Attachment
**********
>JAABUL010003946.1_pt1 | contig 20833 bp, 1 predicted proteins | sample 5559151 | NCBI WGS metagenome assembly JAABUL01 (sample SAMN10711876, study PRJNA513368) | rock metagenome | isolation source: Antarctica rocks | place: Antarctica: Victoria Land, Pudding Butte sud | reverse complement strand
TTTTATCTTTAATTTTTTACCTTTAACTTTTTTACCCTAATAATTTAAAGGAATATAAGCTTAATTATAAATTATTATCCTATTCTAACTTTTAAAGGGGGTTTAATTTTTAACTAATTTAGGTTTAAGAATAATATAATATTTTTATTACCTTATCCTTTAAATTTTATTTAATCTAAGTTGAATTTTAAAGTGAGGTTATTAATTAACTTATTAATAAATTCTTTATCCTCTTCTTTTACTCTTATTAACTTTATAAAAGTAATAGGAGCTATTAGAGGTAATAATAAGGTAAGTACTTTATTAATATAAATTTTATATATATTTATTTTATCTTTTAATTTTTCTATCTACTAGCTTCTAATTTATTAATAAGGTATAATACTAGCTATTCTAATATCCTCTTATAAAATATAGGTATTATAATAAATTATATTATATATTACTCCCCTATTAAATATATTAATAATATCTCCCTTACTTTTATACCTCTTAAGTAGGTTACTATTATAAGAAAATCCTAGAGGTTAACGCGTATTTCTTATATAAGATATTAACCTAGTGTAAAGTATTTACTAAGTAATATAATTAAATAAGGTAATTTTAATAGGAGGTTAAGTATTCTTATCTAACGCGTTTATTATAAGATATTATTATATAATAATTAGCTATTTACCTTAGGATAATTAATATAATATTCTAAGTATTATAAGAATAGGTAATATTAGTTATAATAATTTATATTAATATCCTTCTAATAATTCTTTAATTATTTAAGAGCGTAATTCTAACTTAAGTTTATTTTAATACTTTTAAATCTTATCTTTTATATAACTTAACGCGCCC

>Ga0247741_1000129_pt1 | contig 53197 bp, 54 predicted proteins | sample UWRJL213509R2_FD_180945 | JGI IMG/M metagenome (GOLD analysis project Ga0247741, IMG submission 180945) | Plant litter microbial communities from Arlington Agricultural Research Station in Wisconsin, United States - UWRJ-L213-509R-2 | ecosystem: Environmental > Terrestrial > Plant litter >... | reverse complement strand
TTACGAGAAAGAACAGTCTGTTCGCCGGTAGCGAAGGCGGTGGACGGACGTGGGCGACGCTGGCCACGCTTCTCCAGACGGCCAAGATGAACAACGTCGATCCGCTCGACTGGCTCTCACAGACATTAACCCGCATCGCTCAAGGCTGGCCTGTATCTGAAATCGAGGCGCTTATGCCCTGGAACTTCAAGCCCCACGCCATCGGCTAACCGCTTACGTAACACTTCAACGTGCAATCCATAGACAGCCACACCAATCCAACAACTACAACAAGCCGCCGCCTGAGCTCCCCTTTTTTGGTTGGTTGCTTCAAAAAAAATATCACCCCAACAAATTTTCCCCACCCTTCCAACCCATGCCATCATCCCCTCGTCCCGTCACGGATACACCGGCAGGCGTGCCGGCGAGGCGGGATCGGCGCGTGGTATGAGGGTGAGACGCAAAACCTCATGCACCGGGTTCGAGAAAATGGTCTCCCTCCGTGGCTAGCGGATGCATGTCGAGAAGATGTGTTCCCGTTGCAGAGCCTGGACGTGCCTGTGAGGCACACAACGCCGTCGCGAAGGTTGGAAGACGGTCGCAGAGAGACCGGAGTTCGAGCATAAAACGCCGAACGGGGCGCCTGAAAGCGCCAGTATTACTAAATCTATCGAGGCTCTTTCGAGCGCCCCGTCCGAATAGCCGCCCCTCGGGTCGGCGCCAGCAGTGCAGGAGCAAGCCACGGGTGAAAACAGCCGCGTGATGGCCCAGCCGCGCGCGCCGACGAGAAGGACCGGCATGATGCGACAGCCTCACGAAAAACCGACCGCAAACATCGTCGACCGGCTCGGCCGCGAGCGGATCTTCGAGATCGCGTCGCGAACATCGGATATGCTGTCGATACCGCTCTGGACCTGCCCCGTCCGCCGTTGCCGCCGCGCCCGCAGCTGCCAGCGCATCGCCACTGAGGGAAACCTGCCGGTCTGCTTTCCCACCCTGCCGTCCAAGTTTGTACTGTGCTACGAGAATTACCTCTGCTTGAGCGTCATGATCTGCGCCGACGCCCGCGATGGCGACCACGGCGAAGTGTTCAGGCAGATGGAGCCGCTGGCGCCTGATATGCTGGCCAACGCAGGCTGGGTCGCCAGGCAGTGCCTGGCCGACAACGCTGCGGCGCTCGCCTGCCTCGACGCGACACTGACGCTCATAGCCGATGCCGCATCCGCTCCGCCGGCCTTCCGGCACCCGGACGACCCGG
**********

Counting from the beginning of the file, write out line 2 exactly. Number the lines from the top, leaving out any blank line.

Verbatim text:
TTTTATCTTTAATTTTTTACCTTTAACTTTTTTACCCTAATAATTTAAAGGAATATAAGCTTAATTATAAATTATTATCCTATTCTAACTTTTAAAGGGGGTTTAATTTTTAACTAATTTAGGTTTAAGAATAATATAATATTTTTATTACCTTATCCTTTAAATTTTATTTAATCTAAGTTGAATTTTAAAGTGAGGTTATTAATTAACTTATTAATAAATTCTTTATCCTCTTCTTTTACTCTTATTAACTTTATAAAAGTAATAGGAGCTATTAGAGGTAATAATAAGGTAAGTACTTTATTAATATAAATTTTATATATATTTATTTTATCTTTTAATTTTTCTATCTACTAGCTTCTAATTTATTAATAAGGTATAATACTAGCTATTCTAATATCCTCTTATAAAATATAGGTATTATAATAAATTATATTATATATTACTCCCCTATTAAATATATTAATAATATCTCCCTTACTTTTATACCTCTTAAGTAGGTTACTATTATAAGAAAATCCTAGAGGTTAACGCGTATTTCTTATATAAGATATTAACCTAGTGTAAAGTATTTACTAAGTAATATAATTAAATAAGGTAATTTTAATAGGAGGTTAAGTATTCTTATCTAACGCGTTTATTATAAGATATTATTATATAATAATTAGCTATTTACCTTAGGATAATTAATATAATATTCTAAGTATTATAAGAATAGGTAATATTAGTTATAATAATTTATATTAATATCCTTCTAATAATTCTTTAATTATTTAAGAGCGTAATTCTAACTTAAGTTTATTTTAATACTTTTAAATCTTATCTTTTATATAACTTAACGCGCCC